This information has been prepared by IG, a trading name of IG Markets Limited. In addition to the disclaimer below, the material on this page does not contain a record of our trading prices, or an offer of, or solicitation for, a transaction in any financial instrument. IG accepts no responsibility for any use that may be made of these comments and for any consequences that result. No representation or warranty is given as to the accuracy or completeness of this information. Consequently any person acting on it does so entirely at their own risk. Any research provided does not have regard to the specific investment objectives, financial situation and needs of any specific person who may receive it. It has not been prepared in accordance with legal requirements designed to promote the independence of investment research and as such is considered to be a marketing communication. Although we are not specifically constrained from dealing ahead of our recommendations we do not seek to take advantage of them before they are provided to our clients.
Janet Yellen is about to begin chairing her first Federal Reserve meeting, marking the real beginning of the change in leadership that was first discussed a year ago.
Reduction of QE
As we look at the current environment, we know that the world’s most powerful central bank remains committed to a gradual reduction in the pace of its asset purchases. Since Autumn 2013, the Fed has been cutting $10 billion per month from its shopping trip, seeking to wean global markets off the ‘easy money’ (to use the pejorative term) that helped sustain investor confidence throughout the dark post-2008 phase.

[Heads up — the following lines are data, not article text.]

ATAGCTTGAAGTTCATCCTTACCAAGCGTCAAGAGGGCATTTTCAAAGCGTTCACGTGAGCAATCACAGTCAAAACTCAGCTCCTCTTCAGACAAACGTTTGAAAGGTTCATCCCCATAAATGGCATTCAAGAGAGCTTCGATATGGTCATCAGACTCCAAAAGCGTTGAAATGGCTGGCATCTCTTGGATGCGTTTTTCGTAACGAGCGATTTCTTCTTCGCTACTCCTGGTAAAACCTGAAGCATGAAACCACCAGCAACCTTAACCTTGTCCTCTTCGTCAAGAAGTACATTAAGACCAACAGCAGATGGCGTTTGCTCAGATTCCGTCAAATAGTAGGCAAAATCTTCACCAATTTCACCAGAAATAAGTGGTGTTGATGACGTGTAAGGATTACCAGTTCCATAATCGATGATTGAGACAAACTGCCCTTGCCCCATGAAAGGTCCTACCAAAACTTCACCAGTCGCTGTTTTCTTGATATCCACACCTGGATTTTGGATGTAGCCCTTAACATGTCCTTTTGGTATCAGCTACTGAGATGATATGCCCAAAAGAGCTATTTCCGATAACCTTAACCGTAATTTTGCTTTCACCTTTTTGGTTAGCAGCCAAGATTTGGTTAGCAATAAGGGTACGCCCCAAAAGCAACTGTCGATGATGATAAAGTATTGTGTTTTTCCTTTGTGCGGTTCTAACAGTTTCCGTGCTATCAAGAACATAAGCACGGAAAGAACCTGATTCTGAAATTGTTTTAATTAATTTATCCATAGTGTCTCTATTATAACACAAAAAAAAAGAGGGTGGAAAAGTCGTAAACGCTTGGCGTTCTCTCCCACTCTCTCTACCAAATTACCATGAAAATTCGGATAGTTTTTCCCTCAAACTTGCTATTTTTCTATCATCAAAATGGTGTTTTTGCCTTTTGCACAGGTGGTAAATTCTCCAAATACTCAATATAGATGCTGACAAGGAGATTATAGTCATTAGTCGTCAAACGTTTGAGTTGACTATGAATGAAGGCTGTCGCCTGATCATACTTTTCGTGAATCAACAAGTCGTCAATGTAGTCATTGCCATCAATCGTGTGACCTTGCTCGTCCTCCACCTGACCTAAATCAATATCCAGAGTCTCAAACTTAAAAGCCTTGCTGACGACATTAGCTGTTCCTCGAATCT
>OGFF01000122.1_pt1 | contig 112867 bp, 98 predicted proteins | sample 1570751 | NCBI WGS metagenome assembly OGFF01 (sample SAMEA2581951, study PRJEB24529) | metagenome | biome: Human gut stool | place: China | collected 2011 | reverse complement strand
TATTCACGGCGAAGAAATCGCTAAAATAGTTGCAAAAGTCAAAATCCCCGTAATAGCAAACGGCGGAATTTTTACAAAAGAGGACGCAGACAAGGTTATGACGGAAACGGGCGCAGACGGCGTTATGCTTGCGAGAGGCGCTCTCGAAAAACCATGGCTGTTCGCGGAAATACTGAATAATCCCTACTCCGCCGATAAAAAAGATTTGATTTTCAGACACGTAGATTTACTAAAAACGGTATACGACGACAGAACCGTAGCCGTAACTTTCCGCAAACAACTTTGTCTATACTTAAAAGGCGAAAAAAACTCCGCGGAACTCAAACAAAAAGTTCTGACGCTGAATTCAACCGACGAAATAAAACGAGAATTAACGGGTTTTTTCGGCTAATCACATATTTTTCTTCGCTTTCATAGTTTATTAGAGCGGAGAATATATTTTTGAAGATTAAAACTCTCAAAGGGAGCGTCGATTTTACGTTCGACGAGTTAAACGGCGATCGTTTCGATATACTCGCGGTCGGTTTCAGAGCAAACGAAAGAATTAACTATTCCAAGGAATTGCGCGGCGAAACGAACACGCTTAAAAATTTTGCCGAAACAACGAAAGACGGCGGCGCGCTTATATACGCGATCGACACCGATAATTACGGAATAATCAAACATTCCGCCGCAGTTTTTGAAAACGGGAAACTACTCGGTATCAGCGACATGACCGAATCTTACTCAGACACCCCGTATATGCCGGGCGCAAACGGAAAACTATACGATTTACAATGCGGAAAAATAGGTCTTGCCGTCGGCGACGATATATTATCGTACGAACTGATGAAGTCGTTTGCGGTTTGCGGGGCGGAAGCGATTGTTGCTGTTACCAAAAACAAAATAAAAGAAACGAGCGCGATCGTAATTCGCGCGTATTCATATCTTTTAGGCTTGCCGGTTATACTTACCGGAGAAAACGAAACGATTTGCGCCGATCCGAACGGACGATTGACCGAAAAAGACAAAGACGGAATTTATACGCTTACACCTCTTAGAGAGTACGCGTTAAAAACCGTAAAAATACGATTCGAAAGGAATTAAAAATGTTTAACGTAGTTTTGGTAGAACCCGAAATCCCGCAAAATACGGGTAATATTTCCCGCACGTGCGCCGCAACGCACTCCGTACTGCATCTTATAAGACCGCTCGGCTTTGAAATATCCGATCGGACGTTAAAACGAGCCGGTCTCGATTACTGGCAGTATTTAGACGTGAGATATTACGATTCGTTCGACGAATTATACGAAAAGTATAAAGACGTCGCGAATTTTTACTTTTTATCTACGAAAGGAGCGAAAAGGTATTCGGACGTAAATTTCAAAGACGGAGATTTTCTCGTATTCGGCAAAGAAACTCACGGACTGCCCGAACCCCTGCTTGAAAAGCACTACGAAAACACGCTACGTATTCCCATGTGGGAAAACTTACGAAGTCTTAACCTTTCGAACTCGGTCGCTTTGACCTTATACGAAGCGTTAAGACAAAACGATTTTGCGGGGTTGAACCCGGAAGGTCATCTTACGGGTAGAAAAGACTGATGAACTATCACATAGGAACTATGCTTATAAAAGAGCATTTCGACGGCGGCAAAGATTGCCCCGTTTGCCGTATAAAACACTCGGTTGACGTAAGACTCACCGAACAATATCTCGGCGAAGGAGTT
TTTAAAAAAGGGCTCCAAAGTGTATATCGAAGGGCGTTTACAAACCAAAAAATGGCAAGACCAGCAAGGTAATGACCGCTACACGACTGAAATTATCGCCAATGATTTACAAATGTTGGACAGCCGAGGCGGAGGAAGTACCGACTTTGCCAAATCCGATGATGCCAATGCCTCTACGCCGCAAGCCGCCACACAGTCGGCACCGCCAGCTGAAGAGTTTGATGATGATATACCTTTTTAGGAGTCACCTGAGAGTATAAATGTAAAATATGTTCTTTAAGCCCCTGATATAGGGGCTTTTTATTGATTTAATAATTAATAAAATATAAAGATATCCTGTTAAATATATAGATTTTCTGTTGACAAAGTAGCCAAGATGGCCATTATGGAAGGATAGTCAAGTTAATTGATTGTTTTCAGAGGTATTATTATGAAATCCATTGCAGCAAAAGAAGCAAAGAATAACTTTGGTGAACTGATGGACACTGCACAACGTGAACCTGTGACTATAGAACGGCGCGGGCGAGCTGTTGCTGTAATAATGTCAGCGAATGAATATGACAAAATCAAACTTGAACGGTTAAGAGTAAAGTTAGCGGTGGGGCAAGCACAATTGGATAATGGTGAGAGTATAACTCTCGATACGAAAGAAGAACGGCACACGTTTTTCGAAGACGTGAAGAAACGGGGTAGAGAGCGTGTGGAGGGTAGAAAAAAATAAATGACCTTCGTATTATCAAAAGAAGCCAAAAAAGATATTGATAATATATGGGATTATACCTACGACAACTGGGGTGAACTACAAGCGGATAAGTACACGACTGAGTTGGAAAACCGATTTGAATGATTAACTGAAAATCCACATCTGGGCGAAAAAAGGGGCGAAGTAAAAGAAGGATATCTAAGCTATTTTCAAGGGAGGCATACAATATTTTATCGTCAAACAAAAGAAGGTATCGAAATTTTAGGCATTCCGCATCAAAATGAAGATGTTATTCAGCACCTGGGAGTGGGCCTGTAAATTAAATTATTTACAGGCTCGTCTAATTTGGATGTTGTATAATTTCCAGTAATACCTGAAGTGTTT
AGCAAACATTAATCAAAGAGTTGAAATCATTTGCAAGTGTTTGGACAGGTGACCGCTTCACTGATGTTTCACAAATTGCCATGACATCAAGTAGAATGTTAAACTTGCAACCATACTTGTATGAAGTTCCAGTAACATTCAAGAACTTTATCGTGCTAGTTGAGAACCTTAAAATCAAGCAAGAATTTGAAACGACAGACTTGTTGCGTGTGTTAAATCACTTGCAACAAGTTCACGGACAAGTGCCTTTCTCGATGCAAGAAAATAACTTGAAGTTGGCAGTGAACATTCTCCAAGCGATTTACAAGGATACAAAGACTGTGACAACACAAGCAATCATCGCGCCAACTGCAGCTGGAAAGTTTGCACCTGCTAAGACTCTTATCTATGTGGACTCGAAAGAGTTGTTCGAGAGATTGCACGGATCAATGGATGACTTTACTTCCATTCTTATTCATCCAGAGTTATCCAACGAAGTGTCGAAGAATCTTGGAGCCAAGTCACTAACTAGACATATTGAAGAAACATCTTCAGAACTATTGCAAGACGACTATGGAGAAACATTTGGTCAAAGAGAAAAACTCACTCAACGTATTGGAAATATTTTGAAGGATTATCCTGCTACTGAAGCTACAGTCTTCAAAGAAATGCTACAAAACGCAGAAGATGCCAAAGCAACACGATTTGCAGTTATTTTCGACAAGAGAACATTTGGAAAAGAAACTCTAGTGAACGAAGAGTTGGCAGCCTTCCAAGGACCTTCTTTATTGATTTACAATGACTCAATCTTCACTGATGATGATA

At present, the Fed sees no reason to deviate from its current course. US data has got weaker of late, but poor weather in North America will have played a part in this. Interest rates will remain unchanged, as will the current pace of tapering (with QE3 expected to be fully wound down by the end of this year), but the area of interest will be any developments in forward guidance.
A return to normality
The Fed has been looking to move away from simply targeting a threshold in the US unemployment rate (around 6.5%), and is instead aiming to view the whole labour market, including job creation and the rate of participation (i.e. how many potential workers are not seeking new opportunities). This is perhaps the beginning of a shift back to more ‘traditional’ central banking, moving away from active economic support and instead helping to guide the economy along through the judicious use of language. It is, perhaps, not as thrilling, but it is a sign of a gradual return to normality.
Return of the rallies?
Any suggestion that the Fed is evolving a new view of the labour market, or that it expects a still-longer period of low interest rates, could result in a positive direction for stock markets. Gold traders would ideally want to hear a weaker assessment of the economic situation, since that would indicate a possible reduction in tapering, giving the precious metal a further boost in its current rally. The FOMC meeting at the end of January saw the S&P 500 end the day 0.9% lower, while spot gold was practically unchanged. Tomorrow’s meeting (and the associated press conference) could determine whether the current rallies in these markets continue.